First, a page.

The Daily Telegraph reported on the 23rd of April that Australian vineyard owners were uneasy because customs clearances of Australian grapes in Hong Kong have slowed down. The federal government of Australia canceled a 'one road, one belt' agreement between China and some of the Australian states, and this is one of the consequences.
Jeff Scott, CEO of the Australian Table Grape Association, said that Australia ships around 150 shipping containers full of Australian grapes to China every week, but only 8-10 shipping containers smoothly pass through customs every day. "We realized three weeks ago that China had implemented stricter procedures for the inspection of Australian fruit."
According to Scott, refrigerated shipping containers take 5-10 days longer than usual to clear customs in China. He also emphasized that people should not jump to the conclusion that this is the result of federal government actions.
One grape exporter from Sunraysia disagrees and stated that they received news from contacts in China that this situation is in response to Marise Payne 'tearing up' the one road, one belt agreement.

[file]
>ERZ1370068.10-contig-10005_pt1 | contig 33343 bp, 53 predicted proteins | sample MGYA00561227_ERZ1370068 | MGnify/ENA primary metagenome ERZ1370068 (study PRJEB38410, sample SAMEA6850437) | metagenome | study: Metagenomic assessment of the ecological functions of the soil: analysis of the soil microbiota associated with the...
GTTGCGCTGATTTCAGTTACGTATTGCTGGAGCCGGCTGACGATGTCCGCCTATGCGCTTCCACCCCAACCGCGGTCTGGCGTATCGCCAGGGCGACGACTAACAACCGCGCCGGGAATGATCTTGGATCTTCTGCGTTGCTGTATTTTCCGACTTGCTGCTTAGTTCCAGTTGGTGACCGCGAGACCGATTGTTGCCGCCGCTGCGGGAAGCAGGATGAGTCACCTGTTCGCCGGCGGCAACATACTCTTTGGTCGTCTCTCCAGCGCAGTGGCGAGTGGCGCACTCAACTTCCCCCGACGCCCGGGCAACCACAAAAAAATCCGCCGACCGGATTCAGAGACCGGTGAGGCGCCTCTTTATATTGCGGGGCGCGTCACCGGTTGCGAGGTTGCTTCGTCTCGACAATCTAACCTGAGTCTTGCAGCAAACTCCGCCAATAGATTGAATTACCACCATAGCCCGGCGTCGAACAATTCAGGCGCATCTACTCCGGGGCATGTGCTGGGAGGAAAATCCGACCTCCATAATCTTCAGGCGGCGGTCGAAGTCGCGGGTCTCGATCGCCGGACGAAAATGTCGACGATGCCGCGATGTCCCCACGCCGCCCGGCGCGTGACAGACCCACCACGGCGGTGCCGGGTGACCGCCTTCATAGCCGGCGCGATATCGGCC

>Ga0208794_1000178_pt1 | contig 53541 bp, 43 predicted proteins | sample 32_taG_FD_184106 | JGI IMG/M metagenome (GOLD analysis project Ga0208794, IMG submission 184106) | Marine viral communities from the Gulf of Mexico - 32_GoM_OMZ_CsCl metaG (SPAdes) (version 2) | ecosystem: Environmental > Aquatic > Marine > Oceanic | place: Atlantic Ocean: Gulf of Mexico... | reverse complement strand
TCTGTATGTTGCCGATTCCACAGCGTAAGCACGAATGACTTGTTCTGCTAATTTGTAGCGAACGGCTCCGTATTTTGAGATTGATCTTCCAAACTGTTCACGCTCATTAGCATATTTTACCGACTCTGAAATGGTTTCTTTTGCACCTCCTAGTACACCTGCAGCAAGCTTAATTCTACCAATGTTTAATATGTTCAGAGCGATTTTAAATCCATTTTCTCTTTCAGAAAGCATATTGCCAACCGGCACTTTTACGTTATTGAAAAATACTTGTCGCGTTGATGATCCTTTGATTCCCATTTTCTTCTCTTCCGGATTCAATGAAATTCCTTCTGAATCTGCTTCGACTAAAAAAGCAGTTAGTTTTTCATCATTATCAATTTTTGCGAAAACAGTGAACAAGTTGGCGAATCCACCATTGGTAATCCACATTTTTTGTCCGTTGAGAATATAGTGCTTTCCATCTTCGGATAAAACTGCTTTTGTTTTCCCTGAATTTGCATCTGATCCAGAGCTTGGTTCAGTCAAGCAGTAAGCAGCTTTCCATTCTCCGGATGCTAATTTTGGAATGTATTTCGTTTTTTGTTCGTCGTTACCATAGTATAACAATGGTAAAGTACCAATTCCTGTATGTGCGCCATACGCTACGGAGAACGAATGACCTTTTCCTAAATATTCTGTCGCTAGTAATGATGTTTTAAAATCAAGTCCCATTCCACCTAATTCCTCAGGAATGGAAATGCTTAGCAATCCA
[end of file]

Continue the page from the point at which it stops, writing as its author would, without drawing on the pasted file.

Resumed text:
"We just received news from our Chinese business partners that the situation worsened because of the failed 'one road, one belt' agreement between China and Australia. They said that 'we think this situation has to do with the issue of one road, one belt in Australia'."
This exporter also explained that the Chinese market conditions of Australian grapes are 'terrible' at the moment. All the grapes are stuck at customs in Shenzhen, Nansha, and Shekou. They each admit only 2 shipping containers per day.
The Daily Telegraph pointed out that this delay costs vineyard owners a lot of money. The cost is around 1,000 Australian dollar [778 USD] per shipping container per day. Furthermore, the temperatures can reach as high as 30℃, which will quickly spoil the grapes.
Another smaller exporter said that they experience very little difficulty. They have 5 shipping containers in Chinese ports and every day one of them is admitted.
"They have not stopped the import of Australian grapes, but exporters definitely experience different degrees of obstruction. The overall speed is much lower than usual," said this exporter.